Create jQuery client that invokes the minimal APIs (CRUD Operations)

In the previous part of this series we started build a JavaScript client that invokes the minimal APIs. So far we have developed the Sign In and Sign Out operations. And now it's time to complete the remaining CRUD operations.

Open Index.cshtml file and add the following jQuery code that fills the EmployeeID drop down list for the first time after successfully signing in to the system.

$("#filldropdown").click(function () {
    var options = {};
    options.url = "/minimalapi/employees";
    options.type = "GET";
    options.dataType = "json";
    options.success = function (data) {
        $("#employeeid").empty();
        data.forEach(function (element) {
            $("#employeeid").append("<option>" + 
element.employeeID + "</option>");
        });
    };
    options.error = function () {
        $("#msg").html("<h2>Error</h2>");
    };
    $.ajax(options);
});

The code handles the click event of the Fill Drop Down button. We point the url property of the options object to /minimalapi/employees and also set the request type to GET.

The success callback function empties the drop down list in case it is previously populated. It then iterates through the response data (Employee objects) and fills the EmployeeIDs into the drop down list. This is done using the append() method of jQuery.

The $.ajax() call initiates the Ajax request.

The following figure shows how the drop down list looks upon successful execution of this code.

Upon selecting an EmployeeID from the drop down list, its FirstName and LastName values need to be displayed in the respective textboxes. This is done using the following code:

$("#employeeid").change(function () {
    var options = {};
    options.url = "/minimalapi/employees/" + 
$("#employeeid").val();
    options.type = "GET";
    options.dataType = "json";
    options.success = function (data) {
        $("#firstname").val(data.firstName);
        $("#lastname").val(data.lastName);
    };
    options.error = function () {
        $("#msg").html("<h2>Error</h2>");
    };
    $.ajax(options);
});

Here, we handle the change event of the drop down list. The url carries the EmployeeID while making the GET request. The success function receives an Employee object matching that EmployeeID. We fill the firstname and lastname textboxes with the respective properties. Notice the camel casing used while accessing the firstName and lastName properties.

In order to insert an Employee, you can specify first name and last name values and click on the Insert button. The following jQuery code handles the click event of the Insert button.

$("#insert").click(function () {
    var options = {};
    options.url = "/minimalapi/employees";
    options.type = "POST";
    var obj = {};
    obj.firstName = $("#firstname").val();
    obj.lastName = $("#lastname").val();
    options.data = JSON.stringify(obj);
    options.contentType = "application/json";
    options.dataType = "html";
    options.success = function () {
        $("#filldropdown").click();
        $("#msg").html("<h2>Success</h2>");
    };
    options.error = function () {
        $("#msg").html("<h2>Error</h2>");
    };
    $.ajax(options);
});

This time the HTTP verb used is POST. The POST request needs to carry the details of the new Employee. So, a data object with firsyName and lastName is sent along with the request. The success callback fills the drop down list again because we need to display the new EmployeeID (it's an identity column in the database). A success message is also displayed to the user.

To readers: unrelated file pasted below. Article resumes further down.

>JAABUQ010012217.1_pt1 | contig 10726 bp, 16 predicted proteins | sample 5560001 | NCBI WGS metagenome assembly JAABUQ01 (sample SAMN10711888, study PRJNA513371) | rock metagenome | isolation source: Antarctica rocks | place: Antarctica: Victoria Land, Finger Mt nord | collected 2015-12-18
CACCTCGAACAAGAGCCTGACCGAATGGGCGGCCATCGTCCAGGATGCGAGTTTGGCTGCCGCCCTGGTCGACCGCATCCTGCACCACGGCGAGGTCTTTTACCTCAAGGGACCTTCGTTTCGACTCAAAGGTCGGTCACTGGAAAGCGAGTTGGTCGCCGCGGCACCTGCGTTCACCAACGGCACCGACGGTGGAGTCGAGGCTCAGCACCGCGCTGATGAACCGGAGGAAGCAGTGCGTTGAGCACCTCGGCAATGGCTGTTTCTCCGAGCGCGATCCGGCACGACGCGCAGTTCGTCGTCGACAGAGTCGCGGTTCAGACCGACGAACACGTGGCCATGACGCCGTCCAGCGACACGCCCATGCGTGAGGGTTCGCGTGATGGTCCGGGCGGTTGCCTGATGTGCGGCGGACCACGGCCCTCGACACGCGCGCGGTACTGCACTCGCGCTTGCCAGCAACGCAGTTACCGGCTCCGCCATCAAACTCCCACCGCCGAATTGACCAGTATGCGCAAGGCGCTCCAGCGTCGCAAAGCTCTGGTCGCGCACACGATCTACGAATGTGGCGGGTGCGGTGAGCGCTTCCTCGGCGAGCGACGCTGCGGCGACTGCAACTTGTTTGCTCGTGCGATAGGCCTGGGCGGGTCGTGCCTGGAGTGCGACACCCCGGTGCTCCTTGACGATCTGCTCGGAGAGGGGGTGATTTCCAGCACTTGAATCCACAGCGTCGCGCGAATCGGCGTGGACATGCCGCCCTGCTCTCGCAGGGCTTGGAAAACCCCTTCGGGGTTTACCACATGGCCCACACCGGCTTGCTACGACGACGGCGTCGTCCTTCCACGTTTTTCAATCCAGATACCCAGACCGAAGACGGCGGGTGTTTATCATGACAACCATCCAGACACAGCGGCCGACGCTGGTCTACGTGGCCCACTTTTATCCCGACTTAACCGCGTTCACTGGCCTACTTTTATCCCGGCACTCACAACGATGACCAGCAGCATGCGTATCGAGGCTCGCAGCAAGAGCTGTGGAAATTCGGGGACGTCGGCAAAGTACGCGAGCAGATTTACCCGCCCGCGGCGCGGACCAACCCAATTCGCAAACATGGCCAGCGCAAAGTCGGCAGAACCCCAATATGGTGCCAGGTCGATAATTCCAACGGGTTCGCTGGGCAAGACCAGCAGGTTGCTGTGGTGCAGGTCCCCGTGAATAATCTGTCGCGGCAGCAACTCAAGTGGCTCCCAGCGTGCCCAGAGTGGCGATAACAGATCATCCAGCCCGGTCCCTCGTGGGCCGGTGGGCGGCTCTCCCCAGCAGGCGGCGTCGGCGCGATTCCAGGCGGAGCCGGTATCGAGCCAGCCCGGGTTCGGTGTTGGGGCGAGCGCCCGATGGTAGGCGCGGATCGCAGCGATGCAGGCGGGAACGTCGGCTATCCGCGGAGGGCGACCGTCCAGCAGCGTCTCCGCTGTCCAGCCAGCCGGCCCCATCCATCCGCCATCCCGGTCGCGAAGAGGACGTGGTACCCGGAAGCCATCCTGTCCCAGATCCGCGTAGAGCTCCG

The update operation is similar but there are a few differences. The following code shows the click handler of the Update button.

$("#update").click(function () {
    var options = {};
    options.url = "/minimalapi/employees/" + 
$("#employeeid").val();
    options.type = "PUT";
    var obj = {};
    obj.employeeID = $("#employeeid").val();
    obj.firstName = $("#firstname").val();
    obj.lastName = $("#lastname").val();
    options.data = JSON.stringify(obj);
    options.contentType = "application/json";
    options.dataType = "html";
    options.success = function (msg) {
        $("#msg").html("<h2>Success</h2>");
    };
    options.error = function () {
        $("#msg").html("<h2>Error</h2>");
    };
    $.ajax(options);
});

This time we use PUT verb to indicate an update operation. We also append the EmployeeID selected in the drop down list to the request url.

The data object wraps the employeeID, firstName, and lastName properties that are necessary in the minimal API.

Finally, we can handle the click event of the Delete button using the following jQuery code:

$("#delete").click(function () {
    var options = {};
    options.url = "/minimalapi/employees/" + 
$("#employeeid").val();
    options.type = "DELETE";
    options.dataType = "html";
    options.success = function () {
        $("#filldropdown").click();
        $("#msg").html("<h2>Success</h2>");
    };
    options.error = function () {
        $("#msg").html("<h2>Error</h2>");
    };
    $.ajax(options);
});

Here, the HTTP verb is DELETE and EmployeeID to be deleted is embedded in the request url.

That's it for now! Keep coding!!


Bipin Joshi is an independent software consultant and trainer by profession specializing in Microsoft web development technologies. Having embraced the Yoga way of life he is also a meditation teacher and spiritual guide to his students. He is a prolific author and writes regularly about software development and yoga on his websites. He is programming, meditating, writing, and teaching for over 27 years. To know more about his ASP.NET online courses go here. More details about his Kriya and Meditation online course are available here.

Posted On : 23 March 2022


Tags : ASP.NET ASP.NET Core MVC .NET Framework C# Visual Studio